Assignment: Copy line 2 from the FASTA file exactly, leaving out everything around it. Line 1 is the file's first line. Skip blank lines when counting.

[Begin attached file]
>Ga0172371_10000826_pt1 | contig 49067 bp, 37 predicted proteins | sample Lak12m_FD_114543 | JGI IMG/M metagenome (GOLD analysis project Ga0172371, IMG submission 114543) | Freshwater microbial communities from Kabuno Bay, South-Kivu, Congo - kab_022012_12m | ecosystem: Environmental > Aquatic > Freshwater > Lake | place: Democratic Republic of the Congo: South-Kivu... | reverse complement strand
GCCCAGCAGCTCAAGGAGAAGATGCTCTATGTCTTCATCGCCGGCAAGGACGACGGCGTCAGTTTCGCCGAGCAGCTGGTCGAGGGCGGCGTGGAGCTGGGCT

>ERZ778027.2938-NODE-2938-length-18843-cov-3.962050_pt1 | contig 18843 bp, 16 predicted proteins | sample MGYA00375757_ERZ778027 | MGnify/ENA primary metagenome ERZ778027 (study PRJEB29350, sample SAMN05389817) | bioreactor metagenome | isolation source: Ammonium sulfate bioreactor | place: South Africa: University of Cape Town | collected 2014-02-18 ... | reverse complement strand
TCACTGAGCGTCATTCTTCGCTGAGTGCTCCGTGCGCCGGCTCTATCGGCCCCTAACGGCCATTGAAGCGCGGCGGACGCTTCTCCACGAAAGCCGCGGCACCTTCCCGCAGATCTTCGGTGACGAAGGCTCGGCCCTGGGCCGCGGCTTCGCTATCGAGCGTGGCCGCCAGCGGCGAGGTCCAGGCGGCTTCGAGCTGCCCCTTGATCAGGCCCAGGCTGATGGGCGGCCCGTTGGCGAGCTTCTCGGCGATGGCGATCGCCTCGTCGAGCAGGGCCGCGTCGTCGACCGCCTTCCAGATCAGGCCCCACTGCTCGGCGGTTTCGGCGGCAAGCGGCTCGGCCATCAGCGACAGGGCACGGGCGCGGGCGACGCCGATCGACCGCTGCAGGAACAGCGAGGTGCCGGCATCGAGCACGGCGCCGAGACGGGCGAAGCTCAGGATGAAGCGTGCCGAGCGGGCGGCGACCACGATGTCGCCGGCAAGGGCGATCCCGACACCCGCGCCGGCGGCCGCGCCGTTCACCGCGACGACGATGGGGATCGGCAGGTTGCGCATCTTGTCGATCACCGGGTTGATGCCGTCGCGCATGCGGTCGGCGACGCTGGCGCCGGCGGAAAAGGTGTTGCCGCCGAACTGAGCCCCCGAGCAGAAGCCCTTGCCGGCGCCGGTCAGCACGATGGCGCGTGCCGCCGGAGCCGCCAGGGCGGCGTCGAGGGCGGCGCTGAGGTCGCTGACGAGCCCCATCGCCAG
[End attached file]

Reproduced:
GCCCAGCAGCTCAAGGAGAAGATGCTCTATGTCTTCATCGCCGGCAAGGACGACGGCGTCAGTTTCGCCGAGCAGCTGGTCGAGGGCGGCGTGGAGCTGGGCT